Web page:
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Rio Grande Foundation
P.O. Box 2015 Tijeras, NM 87059

505-286-2030

New Mexico-STAMP

Measuring the Effects of
Tax Changes in New Mexico Using the
New Mexico State Tax Analysis
Modeling Program

With a Forward by
Harry Messenheimer, Ph.D.
Senior Fellow, Rio Grande Foundation

The following study of potential tax reforms in New Mexico is best understood as a complement to Rio Grande Foundation's study last fall: New Mexico 2000: A Study of Its Policies and Economic Health (that study may be found on our web site www.riograndefoundation.org). That study examined the relationship between economic freedom and prosperity by interstate comparisons over 20 years. The findings were not happy for New Mexico: If New Mexico now had state and local governments that were only slightly more coercive than the lower 48 average, then the median income for 4-person families is estimated to be $8,303 higher and per capita income is estimated to be $5,476 higher than they are today. In addition, measures of income growth over the last 20 years indicate that New Mexico is last.

As part of last fall's study I examined one of the high visibility constraints on economic freedom: taxes, and that part is summarized herein to set the stage for Beacon Hill's tax model. How does New Mexico compare to other states with respect to taxes? Because of the bewildering array of tax rates, bases, exemptions and deductions that question is difficult to answer. One intuitively appealing answer (because it gives some sense of the ability to pay) is total tax revenue collected as a percentage of income. Figure one displays New Mexico's position in 1998 relative to the U.S. average and states in the region.

Figure 1: Comparison of state and local taxes collected per $1000 of income

Tax rates modify behavior, so it is also important to compare rates for major sources of tax revenue. Figure 2 compares state-component rates (and revenue collected) for sales and gross receipts taxes for states in the region:

Figure 2: Regional comparison of tax rates and revenue collected for gross receipts and sales taxes: 1995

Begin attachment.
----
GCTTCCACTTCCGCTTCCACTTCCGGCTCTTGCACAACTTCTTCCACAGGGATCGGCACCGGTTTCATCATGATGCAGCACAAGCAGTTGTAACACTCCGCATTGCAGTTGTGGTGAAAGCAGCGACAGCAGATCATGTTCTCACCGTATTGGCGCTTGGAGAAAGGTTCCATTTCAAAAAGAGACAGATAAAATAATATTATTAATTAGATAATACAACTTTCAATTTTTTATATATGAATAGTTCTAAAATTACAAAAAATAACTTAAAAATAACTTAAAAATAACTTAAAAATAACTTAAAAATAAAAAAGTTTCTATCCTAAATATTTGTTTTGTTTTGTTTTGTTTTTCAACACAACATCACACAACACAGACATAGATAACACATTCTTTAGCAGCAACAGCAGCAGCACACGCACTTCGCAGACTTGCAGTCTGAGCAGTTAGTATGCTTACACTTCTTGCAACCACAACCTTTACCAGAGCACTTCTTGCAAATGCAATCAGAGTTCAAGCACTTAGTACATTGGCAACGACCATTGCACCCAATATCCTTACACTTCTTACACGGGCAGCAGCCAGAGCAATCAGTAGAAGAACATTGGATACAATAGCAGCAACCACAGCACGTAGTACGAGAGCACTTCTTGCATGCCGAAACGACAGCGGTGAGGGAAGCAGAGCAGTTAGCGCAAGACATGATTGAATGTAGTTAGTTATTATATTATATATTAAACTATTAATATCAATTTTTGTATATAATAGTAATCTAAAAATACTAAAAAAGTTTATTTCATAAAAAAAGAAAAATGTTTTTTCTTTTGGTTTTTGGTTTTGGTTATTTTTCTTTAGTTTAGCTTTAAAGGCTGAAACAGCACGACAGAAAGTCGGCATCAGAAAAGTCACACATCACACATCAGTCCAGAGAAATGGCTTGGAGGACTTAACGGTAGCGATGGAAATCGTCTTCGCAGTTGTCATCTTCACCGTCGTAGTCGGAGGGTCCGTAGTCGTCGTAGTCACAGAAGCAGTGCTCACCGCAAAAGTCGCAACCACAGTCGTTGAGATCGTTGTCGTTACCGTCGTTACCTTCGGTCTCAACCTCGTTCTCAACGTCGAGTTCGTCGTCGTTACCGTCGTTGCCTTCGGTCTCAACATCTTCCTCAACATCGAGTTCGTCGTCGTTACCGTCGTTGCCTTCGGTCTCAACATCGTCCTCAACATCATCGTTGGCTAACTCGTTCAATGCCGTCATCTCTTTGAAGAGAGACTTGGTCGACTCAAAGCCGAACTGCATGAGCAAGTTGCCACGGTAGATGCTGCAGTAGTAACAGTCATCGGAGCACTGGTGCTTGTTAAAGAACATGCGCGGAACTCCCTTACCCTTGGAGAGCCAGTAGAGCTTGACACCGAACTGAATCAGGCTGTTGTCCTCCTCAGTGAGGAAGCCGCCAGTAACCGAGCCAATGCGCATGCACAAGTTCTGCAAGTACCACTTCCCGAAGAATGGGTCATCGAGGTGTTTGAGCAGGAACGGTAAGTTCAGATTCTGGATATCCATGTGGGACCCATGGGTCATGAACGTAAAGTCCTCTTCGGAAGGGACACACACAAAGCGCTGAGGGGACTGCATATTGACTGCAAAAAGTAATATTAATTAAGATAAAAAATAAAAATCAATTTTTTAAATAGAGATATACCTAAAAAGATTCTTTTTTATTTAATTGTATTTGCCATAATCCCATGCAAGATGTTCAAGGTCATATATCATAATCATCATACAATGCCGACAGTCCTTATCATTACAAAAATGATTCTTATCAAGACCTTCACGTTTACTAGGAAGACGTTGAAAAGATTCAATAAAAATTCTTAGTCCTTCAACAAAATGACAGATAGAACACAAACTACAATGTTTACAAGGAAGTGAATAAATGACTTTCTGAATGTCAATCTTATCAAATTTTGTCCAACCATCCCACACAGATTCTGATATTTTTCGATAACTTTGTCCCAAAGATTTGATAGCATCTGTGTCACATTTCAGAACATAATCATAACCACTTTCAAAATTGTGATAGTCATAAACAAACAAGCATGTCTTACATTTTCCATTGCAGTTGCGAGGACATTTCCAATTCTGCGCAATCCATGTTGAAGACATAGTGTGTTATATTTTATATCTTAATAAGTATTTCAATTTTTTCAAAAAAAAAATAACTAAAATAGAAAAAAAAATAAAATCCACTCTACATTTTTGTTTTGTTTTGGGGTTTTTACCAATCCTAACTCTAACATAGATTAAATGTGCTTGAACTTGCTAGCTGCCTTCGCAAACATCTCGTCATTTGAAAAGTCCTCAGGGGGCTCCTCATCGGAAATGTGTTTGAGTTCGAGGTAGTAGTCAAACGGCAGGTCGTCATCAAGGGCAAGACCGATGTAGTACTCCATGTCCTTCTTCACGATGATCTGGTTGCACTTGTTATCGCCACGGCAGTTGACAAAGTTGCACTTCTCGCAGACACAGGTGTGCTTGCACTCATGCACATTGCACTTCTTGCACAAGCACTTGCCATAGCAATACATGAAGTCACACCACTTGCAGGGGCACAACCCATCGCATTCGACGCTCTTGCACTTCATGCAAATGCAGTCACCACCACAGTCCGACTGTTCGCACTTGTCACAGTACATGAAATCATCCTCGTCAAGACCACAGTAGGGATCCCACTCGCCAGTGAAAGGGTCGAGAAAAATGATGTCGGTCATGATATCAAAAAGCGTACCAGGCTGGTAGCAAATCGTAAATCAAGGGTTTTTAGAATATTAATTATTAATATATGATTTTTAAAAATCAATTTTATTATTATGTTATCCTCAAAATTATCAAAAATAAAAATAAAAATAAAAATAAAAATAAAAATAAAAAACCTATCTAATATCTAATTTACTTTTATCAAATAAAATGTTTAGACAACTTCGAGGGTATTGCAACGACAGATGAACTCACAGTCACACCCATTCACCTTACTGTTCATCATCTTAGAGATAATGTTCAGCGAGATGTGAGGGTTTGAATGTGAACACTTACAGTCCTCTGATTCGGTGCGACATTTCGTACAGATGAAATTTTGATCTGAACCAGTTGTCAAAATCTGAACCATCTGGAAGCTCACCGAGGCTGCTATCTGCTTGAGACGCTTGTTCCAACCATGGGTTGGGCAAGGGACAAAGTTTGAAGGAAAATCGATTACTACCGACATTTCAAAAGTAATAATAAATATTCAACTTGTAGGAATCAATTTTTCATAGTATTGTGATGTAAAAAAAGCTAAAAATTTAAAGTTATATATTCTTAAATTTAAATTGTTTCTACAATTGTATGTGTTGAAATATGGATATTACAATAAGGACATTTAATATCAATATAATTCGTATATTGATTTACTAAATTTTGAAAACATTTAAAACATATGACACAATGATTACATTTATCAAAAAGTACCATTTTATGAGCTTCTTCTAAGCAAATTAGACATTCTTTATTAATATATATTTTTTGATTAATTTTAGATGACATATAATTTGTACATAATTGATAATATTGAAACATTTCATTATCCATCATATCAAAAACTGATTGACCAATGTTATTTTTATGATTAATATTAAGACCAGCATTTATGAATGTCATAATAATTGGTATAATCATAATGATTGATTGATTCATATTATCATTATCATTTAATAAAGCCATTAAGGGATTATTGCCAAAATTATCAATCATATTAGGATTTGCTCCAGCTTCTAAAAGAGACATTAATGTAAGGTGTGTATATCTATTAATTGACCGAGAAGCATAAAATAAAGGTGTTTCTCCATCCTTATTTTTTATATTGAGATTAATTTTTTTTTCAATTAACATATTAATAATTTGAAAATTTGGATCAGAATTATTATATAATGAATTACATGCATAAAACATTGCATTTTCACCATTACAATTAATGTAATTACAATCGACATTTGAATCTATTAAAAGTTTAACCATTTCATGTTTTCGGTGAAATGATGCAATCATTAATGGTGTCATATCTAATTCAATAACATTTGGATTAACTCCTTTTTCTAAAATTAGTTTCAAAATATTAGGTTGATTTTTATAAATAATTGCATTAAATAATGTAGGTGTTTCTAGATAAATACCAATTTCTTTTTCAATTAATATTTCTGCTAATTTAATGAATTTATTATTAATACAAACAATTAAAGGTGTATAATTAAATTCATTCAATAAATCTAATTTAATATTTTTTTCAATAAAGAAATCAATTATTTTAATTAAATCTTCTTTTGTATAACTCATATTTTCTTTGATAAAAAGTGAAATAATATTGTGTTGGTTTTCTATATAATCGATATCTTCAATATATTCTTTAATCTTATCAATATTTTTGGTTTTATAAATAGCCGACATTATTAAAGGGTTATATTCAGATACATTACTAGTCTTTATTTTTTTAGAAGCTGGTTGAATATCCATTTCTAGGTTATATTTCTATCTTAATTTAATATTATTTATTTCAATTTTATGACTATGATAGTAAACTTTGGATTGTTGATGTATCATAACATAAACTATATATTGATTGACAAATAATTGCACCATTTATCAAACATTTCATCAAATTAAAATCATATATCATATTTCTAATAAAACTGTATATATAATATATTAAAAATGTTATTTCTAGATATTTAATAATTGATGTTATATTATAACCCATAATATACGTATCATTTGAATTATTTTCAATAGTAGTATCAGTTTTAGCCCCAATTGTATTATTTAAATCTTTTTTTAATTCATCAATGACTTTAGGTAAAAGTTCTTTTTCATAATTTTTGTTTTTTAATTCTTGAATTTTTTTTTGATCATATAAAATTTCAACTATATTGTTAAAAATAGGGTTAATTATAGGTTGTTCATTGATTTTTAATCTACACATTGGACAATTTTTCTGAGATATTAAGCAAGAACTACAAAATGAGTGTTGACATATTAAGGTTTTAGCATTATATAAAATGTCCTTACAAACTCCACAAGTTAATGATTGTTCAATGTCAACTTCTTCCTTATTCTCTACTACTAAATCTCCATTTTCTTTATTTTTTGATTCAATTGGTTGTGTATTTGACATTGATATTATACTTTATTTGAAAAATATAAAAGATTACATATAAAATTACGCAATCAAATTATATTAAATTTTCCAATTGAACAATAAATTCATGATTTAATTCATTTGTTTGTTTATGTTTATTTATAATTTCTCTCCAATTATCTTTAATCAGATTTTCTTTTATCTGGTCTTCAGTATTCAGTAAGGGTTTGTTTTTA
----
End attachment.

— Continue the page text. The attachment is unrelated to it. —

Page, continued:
The top two panels picture alternative tax rates among states in the region for the sales and gross receipts tax for services and goods. New Mexico taxes services, and other states do not. So, the relevant tax rate shown in the upper left panel is 5% for New Mexico and zero for all others. New Mexico and the other states tax goods, so the relevant tax rate shown in the upper right panel is 5% for New Mexico and ranges from 3 to 6.2% for the others. New Mexico taxes goods at a rate a little above average for the region. Texas is often cited as having a very high sales tax rate compared to New Mexico. Notice that is not really true: Texas may exceed New Mexico for the state-wide-tax on goods (6.2% to 5%), but New Mexico far exceeds Texas for the tax on services (5% to zero).

The other major source of revenue is the individual income tax. Figure 3 compares New Mexico's top tax rate (and revenue collected) to that of regional states. Notice that New Mexico has the highest rate in the region.

With that summary of how New Mexico's major taxes compare to other states, it is worth pointing out an important difference in interpretation between my earlier study and the one that follows. My earlier study was concerned with long run adjustments: how outcomes in states are affected by major differences in economic freedom (taxes included). The study that follows derives its estimates of tax reform consequences from a shorter run look at how New Mexico has adjusted year-to-year to relatively small changes in tax rates given overall differences in economic freedom across states.